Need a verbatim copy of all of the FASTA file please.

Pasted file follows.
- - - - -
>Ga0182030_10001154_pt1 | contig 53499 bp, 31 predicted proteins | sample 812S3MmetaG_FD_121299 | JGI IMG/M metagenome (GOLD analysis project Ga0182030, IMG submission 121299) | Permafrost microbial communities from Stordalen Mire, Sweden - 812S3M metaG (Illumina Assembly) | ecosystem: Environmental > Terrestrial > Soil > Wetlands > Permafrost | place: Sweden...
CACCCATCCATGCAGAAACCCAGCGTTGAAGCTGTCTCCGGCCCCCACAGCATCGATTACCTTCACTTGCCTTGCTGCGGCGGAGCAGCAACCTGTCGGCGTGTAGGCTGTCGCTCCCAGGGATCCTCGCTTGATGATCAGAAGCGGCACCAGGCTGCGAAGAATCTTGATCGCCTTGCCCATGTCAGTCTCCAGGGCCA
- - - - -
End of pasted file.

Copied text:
>Ga0182030_10001154_pt1 | contig 53499 bp, 31 predicted proteins | sample 812S3MmetaG_FD_121299 | JGI IMG/M metagenome (GOLD analysis project Ga0182030, IMG submission 121299) | Permafrost microbial communities from Stordalen Mire, Sweden - 812S3M metaG (Illumina Assembly) | ecosystem: Environmental > Terrestrial > Soil > Wetlands > Permafrost | place: Sweden...
CACCCATCCATGCAGAAACCCAGCGTTGAAGCTGTCTCCGGCCCCCACAGCATCGATTACCTTCACTTGCCTTGCTGCGGCGGAGCAGCAACCTGTCGGCGTGTAGGCTGTCGCTCCCAGGGATCCTCGCTTGATGATCAGAAGCGGCACCAGGCTGCGAAGAATCTTGATCGCCTTGCCCATGTCAGTCTCCAGGGCCA